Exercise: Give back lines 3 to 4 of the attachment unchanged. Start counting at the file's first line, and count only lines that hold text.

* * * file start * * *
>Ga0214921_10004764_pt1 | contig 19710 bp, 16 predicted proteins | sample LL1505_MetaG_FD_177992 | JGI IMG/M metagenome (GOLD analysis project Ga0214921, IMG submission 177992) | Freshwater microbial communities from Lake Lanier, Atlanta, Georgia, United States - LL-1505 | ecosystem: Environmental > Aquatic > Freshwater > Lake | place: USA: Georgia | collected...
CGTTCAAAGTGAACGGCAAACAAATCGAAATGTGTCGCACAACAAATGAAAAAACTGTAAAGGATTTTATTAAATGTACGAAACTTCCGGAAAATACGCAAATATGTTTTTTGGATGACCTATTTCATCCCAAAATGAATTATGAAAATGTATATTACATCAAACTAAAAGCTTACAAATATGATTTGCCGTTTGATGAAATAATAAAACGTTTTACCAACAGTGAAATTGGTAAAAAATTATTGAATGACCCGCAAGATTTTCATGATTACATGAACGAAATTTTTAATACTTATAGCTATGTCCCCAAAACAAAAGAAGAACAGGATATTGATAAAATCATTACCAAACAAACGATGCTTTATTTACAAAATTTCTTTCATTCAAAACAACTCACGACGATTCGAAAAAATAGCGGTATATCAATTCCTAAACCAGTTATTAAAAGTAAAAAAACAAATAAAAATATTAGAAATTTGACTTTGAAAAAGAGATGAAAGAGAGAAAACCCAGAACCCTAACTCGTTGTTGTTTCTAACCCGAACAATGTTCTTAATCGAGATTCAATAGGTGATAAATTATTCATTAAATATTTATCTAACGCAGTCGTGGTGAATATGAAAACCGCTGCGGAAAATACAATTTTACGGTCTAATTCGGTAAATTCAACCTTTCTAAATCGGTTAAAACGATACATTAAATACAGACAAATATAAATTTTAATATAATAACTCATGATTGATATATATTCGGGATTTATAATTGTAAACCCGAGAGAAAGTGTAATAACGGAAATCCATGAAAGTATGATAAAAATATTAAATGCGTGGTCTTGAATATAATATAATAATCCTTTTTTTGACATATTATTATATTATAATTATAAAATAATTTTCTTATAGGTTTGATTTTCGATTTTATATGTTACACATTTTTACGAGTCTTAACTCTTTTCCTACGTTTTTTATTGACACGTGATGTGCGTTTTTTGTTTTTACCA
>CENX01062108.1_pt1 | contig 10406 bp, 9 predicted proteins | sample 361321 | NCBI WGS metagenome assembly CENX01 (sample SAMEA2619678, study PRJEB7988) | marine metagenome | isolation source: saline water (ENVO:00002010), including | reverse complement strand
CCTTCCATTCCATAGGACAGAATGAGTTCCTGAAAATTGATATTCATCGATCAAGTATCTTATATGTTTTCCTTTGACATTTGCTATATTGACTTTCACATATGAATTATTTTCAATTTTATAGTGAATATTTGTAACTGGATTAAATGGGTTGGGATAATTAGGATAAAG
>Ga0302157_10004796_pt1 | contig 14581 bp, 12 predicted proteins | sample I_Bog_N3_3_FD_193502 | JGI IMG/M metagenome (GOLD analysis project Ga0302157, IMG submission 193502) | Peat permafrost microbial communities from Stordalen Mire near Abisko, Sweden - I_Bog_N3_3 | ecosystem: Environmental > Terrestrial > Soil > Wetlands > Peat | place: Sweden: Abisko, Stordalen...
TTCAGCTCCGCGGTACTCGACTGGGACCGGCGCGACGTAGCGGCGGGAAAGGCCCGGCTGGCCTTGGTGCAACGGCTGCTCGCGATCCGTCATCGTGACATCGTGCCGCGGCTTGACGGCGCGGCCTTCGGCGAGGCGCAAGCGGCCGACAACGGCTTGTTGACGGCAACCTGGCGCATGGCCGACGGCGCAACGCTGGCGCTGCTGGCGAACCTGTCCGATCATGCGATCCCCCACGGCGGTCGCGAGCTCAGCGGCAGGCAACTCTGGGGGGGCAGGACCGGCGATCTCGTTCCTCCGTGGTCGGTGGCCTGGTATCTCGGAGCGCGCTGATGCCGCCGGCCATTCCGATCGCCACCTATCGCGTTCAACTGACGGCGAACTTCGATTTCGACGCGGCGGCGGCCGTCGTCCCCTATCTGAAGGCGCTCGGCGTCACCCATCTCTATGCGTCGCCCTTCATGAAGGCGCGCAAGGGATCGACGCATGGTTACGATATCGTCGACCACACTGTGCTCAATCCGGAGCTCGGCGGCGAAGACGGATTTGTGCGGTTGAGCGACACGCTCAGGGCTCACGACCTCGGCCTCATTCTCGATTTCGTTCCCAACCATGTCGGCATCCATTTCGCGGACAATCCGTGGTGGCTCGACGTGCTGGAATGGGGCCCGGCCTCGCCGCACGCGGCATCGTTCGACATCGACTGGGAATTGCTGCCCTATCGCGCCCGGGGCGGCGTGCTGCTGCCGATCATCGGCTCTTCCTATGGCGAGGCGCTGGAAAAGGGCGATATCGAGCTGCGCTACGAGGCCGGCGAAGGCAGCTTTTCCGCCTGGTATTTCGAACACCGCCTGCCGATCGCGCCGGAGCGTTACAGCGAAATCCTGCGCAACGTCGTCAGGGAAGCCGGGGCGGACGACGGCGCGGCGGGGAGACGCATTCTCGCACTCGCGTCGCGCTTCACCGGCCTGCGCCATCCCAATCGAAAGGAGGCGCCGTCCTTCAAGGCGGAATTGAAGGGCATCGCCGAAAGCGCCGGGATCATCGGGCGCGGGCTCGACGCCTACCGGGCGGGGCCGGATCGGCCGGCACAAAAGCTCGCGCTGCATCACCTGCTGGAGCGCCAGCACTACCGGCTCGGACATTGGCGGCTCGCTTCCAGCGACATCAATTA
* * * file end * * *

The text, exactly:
>CENX01062108.1_pt1 | contig 10406 bp, 9 predicted proteins | sample 361321 | NCBI WGS metagenome assembly CENX01 (sample SAMEA2619678, study PRJEB7988) | marine metagenome | isolation source: saline water (ENVO:00002010), including | reverse complement strand
CCTTCCATTCCATAGGACAGAATGAGTTCCTGAAAATTGATATTCATCGATCAAGTATCTTATATGTTTTCCTTTGACATTTGCTATATTGACTTTCACATATGAATTATTTTCAATTTTATAGTGAATATTTGTAACTGGATTAAATGGGTTGGGATAATTAGGATAAAG